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June 30, 2006

My Big New Project

This was a quiet week on the blog, but not for my work load. On Tuesday, I signed a contract with the Institute for the Future to serve as the guest editor of the 2007 Ten Year Forecast project. This project will run through the end of December, and will be published in March of 2007 (initially for the IFTF membership, although they will likely publish parts of it online later on). This is IFTF's big annual project, and this will be the first time they'll have used an outside editor -- in short, this is a big job, and a bigger honor. Part of being asked to work on this project includes joining IFTF's team of Affiliates, a network that includes such worthies as Howard Rheingold and Jerry Michalski.

The Ten Year Forecast (TYF) is something IFTF has been doing for a couple of decades now; you can find a few of the earlier versions at the IFTF website:

2005 TYF Perspectives (PDF)
2004 TYF Perspectives (PDF)
2003 TYF "Map of the Decade" (PDF)

I'm excited about this project for a variety of reasons, but I'm especially happy because it will give me a chance to work hands-on with a foresight methodology that differs significantly from the GBN processes with which I'm most familiar. Foresight/"futurism" is still far more of an art than a science (although academic programs such as the University of Hawaii at Manoa's Research Center for Future Studies are clearly trying to create a formal process); in that spirit, I'm eager to learn new artistic styles.

Best of all, this won't be a 24/7 project, so I'll still have time for other pursuits... such as Open the Future.

June 26, 2006

Monday Topsight, June 26, 2006

futuramalgore.jpgLight blogging week (of course, the week when I get a hat tip from BoingBoing). I'm spending the next few days at the Institute for the Future's Health Horizons conference (PDF), including serving as the keynote speaker tomorrow. I'll be talking about the role of current and emerging mobile interactive technologies as a catalyst for change in the healthcare system (i.e., the medical aspects of the participatory panopticon).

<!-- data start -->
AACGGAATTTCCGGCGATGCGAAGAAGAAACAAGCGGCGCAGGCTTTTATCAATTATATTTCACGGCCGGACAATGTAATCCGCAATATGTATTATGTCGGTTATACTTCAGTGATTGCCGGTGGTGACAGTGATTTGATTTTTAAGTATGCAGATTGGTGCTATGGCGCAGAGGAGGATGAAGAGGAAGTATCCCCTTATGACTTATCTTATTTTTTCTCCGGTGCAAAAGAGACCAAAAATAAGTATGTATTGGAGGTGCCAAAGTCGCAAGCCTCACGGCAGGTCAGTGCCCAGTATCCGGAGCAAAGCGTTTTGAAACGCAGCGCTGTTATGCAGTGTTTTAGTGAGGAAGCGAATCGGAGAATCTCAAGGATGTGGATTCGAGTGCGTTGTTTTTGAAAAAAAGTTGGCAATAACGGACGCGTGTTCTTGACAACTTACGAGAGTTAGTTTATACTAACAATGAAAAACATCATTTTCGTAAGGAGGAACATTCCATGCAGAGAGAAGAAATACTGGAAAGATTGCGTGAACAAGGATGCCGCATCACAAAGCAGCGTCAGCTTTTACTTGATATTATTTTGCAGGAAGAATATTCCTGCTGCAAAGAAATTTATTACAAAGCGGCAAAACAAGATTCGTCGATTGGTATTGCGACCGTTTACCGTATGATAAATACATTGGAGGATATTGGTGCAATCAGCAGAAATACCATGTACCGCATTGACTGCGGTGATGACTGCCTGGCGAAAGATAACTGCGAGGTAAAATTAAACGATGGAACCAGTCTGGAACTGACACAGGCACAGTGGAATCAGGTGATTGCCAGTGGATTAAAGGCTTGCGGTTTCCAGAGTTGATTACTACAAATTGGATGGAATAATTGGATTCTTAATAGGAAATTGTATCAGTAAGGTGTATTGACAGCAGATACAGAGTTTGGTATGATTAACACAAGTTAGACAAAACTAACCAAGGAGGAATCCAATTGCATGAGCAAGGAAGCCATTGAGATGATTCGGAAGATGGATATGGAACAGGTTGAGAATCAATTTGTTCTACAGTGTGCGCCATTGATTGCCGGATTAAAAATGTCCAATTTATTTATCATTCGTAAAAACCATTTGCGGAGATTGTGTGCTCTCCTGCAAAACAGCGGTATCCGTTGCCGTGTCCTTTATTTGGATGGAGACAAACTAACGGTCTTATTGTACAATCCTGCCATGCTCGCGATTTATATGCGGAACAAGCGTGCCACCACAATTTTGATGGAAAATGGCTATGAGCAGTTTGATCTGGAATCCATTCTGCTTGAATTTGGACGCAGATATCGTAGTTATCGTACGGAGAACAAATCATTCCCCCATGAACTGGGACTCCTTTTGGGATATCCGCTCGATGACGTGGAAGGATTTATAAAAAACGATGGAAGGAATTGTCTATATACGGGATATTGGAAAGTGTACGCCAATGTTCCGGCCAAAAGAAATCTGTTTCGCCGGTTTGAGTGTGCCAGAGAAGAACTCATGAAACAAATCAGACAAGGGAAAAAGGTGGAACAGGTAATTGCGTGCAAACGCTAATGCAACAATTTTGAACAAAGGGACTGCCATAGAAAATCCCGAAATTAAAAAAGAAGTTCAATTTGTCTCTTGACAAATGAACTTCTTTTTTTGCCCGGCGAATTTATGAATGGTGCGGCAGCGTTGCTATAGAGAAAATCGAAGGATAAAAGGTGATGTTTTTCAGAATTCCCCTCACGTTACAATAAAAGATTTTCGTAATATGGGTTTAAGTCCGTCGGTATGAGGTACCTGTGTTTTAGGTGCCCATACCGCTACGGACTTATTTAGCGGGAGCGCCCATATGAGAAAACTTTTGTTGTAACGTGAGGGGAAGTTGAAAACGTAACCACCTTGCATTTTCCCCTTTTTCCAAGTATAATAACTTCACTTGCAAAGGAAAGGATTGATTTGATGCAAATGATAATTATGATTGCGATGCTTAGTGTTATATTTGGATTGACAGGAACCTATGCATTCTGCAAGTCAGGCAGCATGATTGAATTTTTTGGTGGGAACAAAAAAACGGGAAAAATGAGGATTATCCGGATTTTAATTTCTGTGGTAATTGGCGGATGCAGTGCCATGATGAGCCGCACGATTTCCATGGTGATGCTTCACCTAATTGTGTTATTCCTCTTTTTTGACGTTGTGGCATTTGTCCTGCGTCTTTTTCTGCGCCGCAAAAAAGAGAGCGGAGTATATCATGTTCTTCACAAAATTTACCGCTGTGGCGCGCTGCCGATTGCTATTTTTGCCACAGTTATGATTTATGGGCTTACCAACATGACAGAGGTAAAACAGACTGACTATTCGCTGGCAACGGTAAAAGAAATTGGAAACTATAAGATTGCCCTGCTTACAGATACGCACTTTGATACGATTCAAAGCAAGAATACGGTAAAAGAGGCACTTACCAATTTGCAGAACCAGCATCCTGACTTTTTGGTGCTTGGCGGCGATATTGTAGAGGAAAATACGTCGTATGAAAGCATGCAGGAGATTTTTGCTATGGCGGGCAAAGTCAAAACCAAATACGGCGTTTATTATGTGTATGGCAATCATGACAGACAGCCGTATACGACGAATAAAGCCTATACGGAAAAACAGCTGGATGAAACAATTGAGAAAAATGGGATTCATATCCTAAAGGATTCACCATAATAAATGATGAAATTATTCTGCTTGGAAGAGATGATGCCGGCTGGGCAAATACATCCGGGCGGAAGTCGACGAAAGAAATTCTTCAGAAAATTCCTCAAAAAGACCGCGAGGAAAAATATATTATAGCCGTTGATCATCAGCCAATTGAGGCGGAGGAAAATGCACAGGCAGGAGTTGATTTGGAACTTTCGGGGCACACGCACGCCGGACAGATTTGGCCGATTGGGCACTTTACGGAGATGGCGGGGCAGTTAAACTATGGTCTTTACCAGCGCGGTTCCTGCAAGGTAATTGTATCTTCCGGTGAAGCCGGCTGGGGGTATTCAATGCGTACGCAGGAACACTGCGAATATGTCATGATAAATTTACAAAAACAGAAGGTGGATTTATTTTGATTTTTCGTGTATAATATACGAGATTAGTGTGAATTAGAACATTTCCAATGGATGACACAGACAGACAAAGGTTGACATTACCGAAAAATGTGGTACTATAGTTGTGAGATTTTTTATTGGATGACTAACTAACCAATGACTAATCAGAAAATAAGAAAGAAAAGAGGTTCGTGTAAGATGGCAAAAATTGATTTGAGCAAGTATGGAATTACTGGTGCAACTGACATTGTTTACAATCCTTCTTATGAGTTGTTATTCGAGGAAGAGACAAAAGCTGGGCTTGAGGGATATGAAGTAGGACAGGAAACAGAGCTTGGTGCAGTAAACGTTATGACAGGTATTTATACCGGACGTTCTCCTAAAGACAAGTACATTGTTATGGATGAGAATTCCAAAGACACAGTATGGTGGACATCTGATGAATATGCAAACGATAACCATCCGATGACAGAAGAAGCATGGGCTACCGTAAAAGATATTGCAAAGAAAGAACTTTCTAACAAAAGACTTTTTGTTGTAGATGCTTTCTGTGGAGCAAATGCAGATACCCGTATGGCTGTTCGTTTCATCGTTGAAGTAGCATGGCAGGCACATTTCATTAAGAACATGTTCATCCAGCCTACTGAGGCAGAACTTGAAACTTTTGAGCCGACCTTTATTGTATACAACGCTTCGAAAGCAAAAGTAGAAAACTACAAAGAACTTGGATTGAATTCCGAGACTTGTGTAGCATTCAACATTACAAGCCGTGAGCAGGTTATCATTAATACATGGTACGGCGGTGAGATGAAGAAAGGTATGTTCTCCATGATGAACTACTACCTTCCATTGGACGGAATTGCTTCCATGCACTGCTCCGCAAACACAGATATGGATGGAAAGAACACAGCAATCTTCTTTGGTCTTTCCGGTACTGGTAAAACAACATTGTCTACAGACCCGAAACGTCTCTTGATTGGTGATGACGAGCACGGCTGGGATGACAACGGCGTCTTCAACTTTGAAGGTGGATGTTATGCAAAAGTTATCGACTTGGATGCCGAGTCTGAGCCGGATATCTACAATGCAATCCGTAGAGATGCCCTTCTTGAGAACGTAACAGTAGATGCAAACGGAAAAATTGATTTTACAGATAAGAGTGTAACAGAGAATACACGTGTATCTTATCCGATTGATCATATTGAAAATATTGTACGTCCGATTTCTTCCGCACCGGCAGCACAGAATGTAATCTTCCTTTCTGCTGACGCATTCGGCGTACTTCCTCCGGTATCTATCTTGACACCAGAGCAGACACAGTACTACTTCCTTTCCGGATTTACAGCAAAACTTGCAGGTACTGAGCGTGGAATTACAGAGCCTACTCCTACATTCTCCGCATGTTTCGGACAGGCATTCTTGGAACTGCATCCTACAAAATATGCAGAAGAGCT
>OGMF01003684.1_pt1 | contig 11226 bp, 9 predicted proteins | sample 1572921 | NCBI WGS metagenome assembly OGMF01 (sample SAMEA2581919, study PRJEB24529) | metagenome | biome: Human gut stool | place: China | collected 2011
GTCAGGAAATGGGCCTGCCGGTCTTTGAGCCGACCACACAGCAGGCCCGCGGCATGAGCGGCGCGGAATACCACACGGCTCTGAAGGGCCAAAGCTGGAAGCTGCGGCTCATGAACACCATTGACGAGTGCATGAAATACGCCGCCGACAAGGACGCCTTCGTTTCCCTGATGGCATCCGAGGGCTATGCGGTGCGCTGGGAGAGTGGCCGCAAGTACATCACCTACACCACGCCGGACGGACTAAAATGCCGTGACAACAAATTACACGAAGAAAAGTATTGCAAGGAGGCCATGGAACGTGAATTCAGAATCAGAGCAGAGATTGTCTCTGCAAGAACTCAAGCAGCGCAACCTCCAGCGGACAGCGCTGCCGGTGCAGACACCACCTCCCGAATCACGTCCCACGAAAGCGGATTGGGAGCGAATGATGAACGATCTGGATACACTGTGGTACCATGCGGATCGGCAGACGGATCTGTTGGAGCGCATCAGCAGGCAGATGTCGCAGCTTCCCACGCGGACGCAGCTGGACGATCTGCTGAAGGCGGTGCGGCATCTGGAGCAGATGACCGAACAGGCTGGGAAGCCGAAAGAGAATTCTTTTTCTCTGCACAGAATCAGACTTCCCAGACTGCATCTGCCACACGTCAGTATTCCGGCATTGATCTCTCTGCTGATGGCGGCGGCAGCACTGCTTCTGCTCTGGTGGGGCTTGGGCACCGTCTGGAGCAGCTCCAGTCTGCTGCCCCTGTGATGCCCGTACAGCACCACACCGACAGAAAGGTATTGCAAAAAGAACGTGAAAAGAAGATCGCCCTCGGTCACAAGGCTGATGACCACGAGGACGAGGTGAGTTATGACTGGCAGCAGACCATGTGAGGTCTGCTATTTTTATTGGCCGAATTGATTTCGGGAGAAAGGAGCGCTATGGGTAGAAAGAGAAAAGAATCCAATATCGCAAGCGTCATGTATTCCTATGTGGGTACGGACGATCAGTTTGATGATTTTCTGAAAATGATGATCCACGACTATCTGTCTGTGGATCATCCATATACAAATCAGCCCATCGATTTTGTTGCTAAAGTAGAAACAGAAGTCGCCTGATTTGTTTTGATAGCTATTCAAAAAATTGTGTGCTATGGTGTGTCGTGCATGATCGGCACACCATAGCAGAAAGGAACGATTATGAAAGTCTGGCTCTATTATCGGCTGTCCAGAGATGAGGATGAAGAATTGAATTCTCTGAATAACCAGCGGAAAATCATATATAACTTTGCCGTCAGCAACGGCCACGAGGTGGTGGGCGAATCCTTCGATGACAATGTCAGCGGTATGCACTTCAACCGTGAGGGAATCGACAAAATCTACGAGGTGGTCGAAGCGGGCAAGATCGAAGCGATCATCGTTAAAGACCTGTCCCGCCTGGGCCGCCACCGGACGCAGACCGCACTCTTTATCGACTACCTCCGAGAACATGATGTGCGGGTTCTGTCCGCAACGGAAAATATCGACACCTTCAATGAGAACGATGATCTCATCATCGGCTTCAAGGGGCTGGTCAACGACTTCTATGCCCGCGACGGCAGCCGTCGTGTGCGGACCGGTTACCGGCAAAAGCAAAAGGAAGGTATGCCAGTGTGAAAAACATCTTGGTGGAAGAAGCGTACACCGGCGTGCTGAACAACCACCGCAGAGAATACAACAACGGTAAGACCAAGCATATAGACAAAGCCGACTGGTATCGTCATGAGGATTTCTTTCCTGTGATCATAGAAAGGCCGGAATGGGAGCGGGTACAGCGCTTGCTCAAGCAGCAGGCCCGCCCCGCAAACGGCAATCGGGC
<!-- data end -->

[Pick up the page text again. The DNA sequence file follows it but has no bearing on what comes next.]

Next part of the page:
I'll also be one of the leaders of a major project at IFTF starting next month; I'll provide more details when I can.

Al Gore, Futurama, and Me: My shameful secret. When I met Al Gore last February at the TED speakers' dinner, after exchanging a few pleasantries, and before mentioning anything about WorldChanging, I told him that I was honored to meet the "first emperor of the Moon" -- Gore's title when he appeared as a guest character on the cartoon Futurama. I was pretty happy when he responded with his line from that episode, "I have ridden the mighty Moon Worm!" (and somewhat less happy when he turned to Stewart Brand and explained that his daughter was a writer on the show, and that it had "something of a cult following").

But Gore's back in cartoon form in this promo for An Inconvenient Truth ("the movie that will make you feel like you should probably do something!") shown at Grist, wherein he mentions his "hybrid pimp-mobile" and delivers a sound thrashing to the robot Bender. Sigh. What could have been...